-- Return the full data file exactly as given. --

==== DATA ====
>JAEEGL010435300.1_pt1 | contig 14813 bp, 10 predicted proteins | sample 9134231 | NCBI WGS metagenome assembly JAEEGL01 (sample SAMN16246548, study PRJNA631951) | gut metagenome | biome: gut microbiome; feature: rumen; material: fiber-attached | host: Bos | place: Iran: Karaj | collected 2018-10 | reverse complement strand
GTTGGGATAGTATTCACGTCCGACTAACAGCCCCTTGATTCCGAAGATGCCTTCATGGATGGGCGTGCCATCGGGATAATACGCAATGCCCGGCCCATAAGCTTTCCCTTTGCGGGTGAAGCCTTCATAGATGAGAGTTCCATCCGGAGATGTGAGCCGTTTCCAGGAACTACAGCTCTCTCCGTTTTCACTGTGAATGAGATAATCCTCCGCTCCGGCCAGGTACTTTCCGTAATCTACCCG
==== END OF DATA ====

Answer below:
>JAEEGL010435300.1_pt1 | contig 14813 bp, 10 predicted proteins | sample 9134231 | NCBI WGS metagenome assembly JAEEGL01 (sample SAMN16246548, study PRJNA631951) | gut metagenome | biome: gut microbiome; feature: rumen; material: fiber-attached | host: Bos | place: Iran: Karaj | collected 2018-10 | reverse complement strand
GTTGGGATAGTATTCACGTCCGACTAACAGCCCCTTGATTCCGAAGATGCCTTCATGGATGGGCGTGCCATCGGGATAATACGCAATGCCCGGCCCATAAGCTTTCCCTTTGCGGGTGAAGCCTTCATAGATGAGAGTTCCATCCGGAGATGTGAGCCGTTTCCAGGAACTACAGCTCTCTCCGTTTTCACTGTGAATGAGATAATCCTCCGCTCCGGCCAGGTACTTTCCGTAATCTACCCG